Rubber Glut Seen Shrinking 46% as Price Slump Slows Tree Tapping

Aug 18, 2014 5:56 am ET

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Aug. 18 (Bloomberg) -- The global surplus of natural rubber will shrink 46 percent in 2015 as demand expands and farmers reduce tapping because of decreasing prices, according to the International Rubber Study Group. Futures advanced.

Production will outpace demand by 202,000 metric tons from 371,000 tons in 2014 and 650,000 tons last year, the Singapore- based body said in an e-mail on Aug. 13. The group said in May the glut this year would exceed the 714,000 tons in 2013 after it increased output estimates for Thailand, the biggest shipper.

Futures plunged 28 percent this year, declining to the lowest level in almost five years in June. Supply increased after record prices three years ago spurred output, while demand slowed as the pace of economic expansion decelerated in China, the biggest buyer. The glut is now contracting as profits decrease for small farmers who represent 80 percent of world supply amid forecasts for record global car sales.

“Small growers across producing regions have started responding to a consistent decline in prices,” said Lekshmi Nair, senior economist at the group. Farmers are showing less enthusiasm for tapping while tire demand is boosting usage, she said in the e-mail. The inter-governmental group has members from producing and consuming nations and industry.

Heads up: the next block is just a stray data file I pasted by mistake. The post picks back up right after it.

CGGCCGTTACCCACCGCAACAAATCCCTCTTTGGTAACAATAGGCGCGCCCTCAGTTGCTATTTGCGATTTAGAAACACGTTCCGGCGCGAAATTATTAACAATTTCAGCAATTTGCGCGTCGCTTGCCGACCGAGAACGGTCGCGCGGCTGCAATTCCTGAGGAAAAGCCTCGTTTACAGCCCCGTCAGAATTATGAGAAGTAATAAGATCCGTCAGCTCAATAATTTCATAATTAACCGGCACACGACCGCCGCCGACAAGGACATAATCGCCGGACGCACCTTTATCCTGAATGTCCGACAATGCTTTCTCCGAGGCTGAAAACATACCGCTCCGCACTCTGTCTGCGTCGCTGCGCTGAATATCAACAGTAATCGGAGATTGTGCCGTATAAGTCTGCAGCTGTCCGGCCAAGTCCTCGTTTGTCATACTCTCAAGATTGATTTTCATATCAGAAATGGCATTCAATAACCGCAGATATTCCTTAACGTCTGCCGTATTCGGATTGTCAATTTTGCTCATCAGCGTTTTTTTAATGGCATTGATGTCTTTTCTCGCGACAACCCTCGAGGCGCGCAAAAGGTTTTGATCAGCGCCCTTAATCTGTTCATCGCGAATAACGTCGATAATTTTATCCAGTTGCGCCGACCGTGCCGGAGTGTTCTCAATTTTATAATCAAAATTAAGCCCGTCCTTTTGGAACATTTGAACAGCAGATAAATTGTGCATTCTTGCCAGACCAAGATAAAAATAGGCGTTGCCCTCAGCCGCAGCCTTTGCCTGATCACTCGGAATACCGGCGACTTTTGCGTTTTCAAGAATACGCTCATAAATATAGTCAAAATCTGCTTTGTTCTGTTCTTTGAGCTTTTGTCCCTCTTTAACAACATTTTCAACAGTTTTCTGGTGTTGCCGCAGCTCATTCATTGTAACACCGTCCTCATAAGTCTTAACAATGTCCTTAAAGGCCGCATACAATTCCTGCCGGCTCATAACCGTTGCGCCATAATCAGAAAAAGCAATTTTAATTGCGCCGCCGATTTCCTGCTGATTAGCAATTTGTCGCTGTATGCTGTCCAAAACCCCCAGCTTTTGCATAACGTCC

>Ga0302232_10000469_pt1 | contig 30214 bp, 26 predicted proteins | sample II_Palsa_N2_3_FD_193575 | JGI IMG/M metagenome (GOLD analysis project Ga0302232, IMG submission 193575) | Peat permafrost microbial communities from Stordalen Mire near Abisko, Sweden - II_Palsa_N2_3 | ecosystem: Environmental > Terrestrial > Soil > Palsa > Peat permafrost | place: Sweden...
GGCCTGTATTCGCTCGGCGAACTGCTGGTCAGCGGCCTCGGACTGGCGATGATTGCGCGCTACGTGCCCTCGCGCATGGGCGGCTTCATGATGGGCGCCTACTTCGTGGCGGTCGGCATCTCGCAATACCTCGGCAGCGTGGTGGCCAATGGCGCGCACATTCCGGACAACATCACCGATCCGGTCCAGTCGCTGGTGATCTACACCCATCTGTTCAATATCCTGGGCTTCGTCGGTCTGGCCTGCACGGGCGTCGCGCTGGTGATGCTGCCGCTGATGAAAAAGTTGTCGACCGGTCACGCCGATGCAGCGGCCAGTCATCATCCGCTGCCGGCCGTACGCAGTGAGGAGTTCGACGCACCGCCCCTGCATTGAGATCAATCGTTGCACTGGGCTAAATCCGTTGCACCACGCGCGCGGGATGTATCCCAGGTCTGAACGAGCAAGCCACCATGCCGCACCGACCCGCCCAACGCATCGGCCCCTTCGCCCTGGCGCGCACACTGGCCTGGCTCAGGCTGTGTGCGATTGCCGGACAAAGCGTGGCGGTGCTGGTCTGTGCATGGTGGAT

Futures in Tokyo, the global benchmark, plunged to a five- year low of 190.3 yen a kilogram ($1,858 a ton) on June 5 after reaching a record 535.7 yen in February 2011. The January contract rose 0.3 percent to settle at 197.5 yen today, reversing a 1 percent decline to the lowest level since June.

Plentiful Supply

Global stockpiles are still expanding. Inventories will reach 3.79 million tons by the end of 2014 and 4.33 million tons by 2015, according to The Rubber Economist Ltd. Reserves will increase to the equivalent of 3.9 months of consumption at the end of 2014 from 2.5 months a year earlier, the London-based independent researcher said by e-mail on Aug. 15.

“We don’t expect to see an end of ample supply,” Carsten Fritsch, an analyst at Commerzbank AG in Frankfurt, said in an e-mail. “Demand growth will find it hard to catch up. We do not see a major scope for prices to recover.”

World inventories were 2.9 million tons at the end of 2013 from 2.26 million tons a year earlier, study group data show.

“The continued decline in natural rubber prices and a slower-than-expected recovery in global demand as well as increased supply have led to an inventory buildup,” Nair said.

Production from growers representing 93 percent of global output dropped 1.1 percent to 5.83 million tons in the first seven months from a year earlier, the Association of Natural Rubber Producing Countries said on Aug. 6. The group represents the top producers including Thailand, Indonesia and Vietnam.

Global sales of light vehicles, weighing less than six tons, are set to climb 4 percent to a record 90.5 million units next year, according to LMC Automotive Ltd., a research company in Oxford, England. Sales across Asia will expand 5.4 percent in 2015, it said in e-mail.

World production will rise 2 percent to 12.275 million tons this year and increase to 12.635 million tons in 2015, the study group said. Demand will expand by 4.5 percent to 11.904 million tons in 2014 and grow to 12.433 million tons next year.